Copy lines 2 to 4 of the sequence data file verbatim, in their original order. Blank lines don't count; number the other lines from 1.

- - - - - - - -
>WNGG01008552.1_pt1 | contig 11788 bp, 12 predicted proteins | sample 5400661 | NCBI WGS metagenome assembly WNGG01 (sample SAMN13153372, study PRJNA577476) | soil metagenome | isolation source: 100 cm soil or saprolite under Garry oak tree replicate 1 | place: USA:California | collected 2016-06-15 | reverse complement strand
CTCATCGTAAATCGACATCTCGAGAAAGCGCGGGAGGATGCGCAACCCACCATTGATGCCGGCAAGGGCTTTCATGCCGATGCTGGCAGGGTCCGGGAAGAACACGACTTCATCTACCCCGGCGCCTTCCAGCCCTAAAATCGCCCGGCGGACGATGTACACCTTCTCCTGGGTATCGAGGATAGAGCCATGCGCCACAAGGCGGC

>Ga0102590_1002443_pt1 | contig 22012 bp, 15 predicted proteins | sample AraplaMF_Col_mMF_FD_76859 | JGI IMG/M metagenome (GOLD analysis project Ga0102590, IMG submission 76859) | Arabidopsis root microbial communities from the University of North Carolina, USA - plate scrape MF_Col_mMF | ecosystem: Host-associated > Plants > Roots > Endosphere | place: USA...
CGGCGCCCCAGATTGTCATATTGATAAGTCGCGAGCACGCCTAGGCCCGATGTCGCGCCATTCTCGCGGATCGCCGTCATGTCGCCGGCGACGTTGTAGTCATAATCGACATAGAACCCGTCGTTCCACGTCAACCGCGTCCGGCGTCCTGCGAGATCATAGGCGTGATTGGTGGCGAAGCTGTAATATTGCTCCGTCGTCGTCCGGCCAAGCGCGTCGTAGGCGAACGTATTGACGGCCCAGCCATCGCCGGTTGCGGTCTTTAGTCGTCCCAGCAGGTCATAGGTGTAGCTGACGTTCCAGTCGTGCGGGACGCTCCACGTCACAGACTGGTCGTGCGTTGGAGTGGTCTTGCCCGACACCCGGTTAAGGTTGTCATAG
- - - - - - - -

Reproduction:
CTCATCGTAAATCGACATCTCGAGAAAGCGCGGGAGGATGCGCAACCCACCATTGATGCCGGCAAGGGCTTTCATGCCGATGCTGGCAGGGTCCGGGAAGAACACGACTTCATCTACCCCGGCGCCTTCCAGCCCTAAAATCGCCCGGCGGACGATGTACACCTTCTCCTGGGTATCGAGGATAGAGCCATGCGCCACAAGGCGGC

>Ga0102590_1002443_pt1 | contig 22012 bp, 15 predicted proteins | sample AraplaMF_Col_mMF_FD_76859 | JGI IMG/M metagenome (GOLD analysis project Ga0102590, IMG submission 76859) | Arabidopsis root microbial communities from the University of North Carolina, USA - plate scrape MF_Col_mMF | ecosystem: Host-associated > Plants > Roots > Endosphere | place: USA...
CGGCGCCCCAGATTGTCATATTGATAAGTCGCGAGCACGCCTAGGCCCGATGTCGCGCCATTCTCGCGGATCGCCGTCATGTCGCCGGCGACGTTGTAGTCATAATCGACATAGAACCCGTCGTTCCACGTCAACCGCGTCCGGCGTCCTGCGAGATCATAGGCGTGATTGGTGGCGAAGCTGTAATATTGCTCCGTCGTCGTCCGGCCAAGCGCGTCGTAGGCGAACGTATTGACGGCCCAGCCATCGCCGGTTGCGGTCTTTAGTCGTCCCAGCAGGTCATAGGTGTAGCTGACGTTCCAGTCGTGCGGGACGCTCCACGTCACAGACTGGTCGTGCGTTGGAGTGGTCTTGCCCGACACCCGGTTAAGGTTGTCATAG